How to Boresight a Scope on a Bolt-Action Rifle or Pistol

Sightron SII Big Sky 3x-12x scope on offset Weaver rings
Russ Chastain

When mounting a scope on a rifle or pistol, it's recommended you boresight it (align the crosshairs with the barrel) before attempting to sight it in. This saves both time and ammunition, as there will be fewer test shots and adjustments if you get the approximate sighting as close as possible. The method described here will work on most bolt-action rifles & handguns.

Difficulty Level

  • Easy

Time Required

  • 15 Minutes

Here's How

  1. Check to see whether the gun is loaded; if it is, unload it.
  2. Mount the scope on the gun if it's not already mounted. Make sure the scope and mounts do not interfere with the operation of the gun--for example, by conflicting with the throw of the bolt handle.
  3. Remove the bolt from the gun. This is usually very easy and only requires holding the trigger back or engaging another type of release while pulling the bolt towards the rear of the firearm (after opening the bolt, of course).
  4. Place the gun on some kind of solid rest that won't mar its finish. Cushions on the hood of your truck, across the back of a sofa, or in a solid shooting rest are all choices that will work.
  5. While looking through the bore (barrel), carefully align the barrel with an easily identifiable distant object. It can be as close as 40 feet, or as far away as you like.
  6. Without moving the gun, take a look through the scope and note how far the crosshairs are from the object in the previous step, and in which direction--higher or lower, to the right or left--relative to the aiming point of the crosshairs.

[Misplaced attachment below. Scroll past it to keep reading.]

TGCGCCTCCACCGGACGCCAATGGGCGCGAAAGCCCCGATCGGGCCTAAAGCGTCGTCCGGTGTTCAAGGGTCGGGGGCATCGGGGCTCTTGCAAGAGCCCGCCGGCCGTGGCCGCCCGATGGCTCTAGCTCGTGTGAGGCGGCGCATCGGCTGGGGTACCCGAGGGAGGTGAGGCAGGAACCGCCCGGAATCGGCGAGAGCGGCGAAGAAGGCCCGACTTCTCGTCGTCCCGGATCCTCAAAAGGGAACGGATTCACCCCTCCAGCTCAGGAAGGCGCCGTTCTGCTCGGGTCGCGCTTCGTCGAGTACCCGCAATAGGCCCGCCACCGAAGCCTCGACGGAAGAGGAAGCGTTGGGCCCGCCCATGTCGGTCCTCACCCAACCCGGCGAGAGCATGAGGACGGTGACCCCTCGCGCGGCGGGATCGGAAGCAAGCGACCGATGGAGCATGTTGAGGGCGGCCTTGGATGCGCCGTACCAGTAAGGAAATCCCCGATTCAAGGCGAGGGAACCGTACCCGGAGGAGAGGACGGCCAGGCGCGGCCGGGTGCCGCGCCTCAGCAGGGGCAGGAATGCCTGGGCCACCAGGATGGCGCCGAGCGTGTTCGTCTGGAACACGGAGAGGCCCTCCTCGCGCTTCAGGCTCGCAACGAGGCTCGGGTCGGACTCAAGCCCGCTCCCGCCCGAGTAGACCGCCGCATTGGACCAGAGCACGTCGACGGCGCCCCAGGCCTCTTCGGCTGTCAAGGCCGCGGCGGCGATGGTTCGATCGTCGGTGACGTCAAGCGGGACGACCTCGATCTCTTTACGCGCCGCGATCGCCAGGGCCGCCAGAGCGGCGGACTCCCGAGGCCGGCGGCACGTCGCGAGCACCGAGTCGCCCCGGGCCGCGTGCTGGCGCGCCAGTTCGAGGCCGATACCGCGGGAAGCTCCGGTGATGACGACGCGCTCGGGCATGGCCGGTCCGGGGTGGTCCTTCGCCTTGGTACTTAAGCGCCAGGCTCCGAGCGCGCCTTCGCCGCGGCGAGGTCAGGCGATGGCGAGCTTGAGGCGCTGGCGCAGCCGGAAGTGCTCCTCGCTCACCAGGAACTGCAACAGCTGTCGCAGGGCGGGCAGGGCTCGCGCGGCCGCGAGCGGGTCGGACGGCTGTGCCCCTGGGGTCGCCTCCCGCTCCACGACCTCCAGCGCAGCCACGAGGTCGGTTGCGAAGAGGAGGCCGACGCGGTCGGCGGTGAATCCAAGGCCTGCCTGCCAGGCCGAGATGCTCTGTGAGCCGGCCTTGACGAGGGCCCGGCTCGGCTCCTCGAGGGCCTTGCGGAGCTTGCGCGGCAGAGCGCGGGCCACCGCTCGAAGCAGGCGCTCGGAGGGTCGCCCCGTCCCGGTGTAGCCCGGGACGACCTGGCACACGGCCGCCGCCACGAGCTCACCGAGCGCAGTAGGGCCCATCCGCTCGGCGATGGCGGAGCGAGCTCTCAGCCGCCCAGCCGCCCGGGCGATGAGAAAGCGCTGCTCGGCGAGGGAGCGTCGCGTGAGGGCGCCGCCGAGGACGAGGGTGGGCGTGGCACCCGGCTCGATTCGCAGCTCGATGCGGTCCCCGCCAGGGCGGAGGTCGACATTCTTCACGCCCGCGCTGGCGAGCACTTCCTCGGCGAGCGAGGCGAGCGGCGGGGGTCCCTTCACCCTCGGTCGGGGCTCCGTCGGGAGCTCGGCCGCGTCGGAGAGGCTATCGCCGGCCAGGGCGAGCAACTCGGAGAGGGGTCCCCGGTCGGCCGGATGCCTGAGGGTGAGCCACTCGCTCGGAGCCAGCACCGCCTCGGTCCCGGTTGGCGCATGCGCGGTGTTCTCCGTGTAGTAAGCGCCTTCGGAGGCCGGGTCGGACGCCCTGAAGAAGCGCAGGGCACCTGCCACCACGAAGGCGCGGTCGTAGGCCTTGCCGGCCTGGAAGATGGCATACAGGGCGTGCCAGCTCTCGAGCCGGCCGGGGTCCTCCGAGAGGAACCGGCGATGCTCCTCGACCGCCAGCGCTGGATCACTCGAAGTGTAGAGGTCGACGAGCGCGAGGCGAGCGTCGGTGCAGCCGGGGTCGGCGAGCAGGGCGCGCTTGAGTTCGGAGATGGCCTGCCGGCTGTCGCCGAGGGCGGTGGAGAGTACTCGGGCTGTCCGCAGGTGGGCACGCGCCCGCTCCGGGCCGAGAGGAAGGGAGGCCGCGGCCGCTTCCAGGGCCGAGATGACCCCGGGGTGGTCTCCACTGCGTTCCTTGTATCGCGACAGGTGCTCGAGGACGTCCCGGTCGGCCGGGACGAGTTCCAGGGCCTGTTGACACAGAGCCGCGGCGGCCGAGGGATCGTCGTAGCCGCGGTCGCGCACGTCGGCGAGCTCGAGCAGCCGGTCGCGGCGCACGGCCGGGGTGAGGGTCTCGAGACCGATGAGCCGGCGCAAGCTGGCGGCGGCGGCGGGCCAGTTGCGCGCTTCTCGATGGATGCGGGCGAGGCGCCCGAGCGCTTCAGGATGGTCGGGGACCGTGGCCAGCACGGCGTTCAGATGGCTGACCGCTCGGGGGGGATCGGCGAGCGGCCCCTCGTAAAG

1. Using the crosshair adjustment screws on the scope, adjust it (see Tip 3 below).
  2. Sight through the bore again. If the gun has moved, realign the bore with the object.
  3. Check the scope again and re-adjust as needed.
  4. Repeat steps 8 and 9 until the bore and the crosshairs both point at the same spot.
  5. After boresighting, head to the shooting range to sight in the scope. Start shooting at close range--I recommend starting at 25 yards, progressing to no farther than 50 yards.
  6. Congratulate yourself on a job well done and a savings of ammunition and range time!


  • ALWAYS keep guns pointed in a safe direction.
  • Always follow all gun safety rules.
  • Remember that when adjusting a scope in this manner, you must go the opposite direction stated on the scope. Example: The bore is aligned with a target, but the crosshairs are to the right of it. You must turn the windage adjustment screw to the right to correct this.
  • Similar results can be had for guns other than bolt-actions through the use of a boresighting tool. These can be costly, but most gun shops will boresight your gun for a small fee.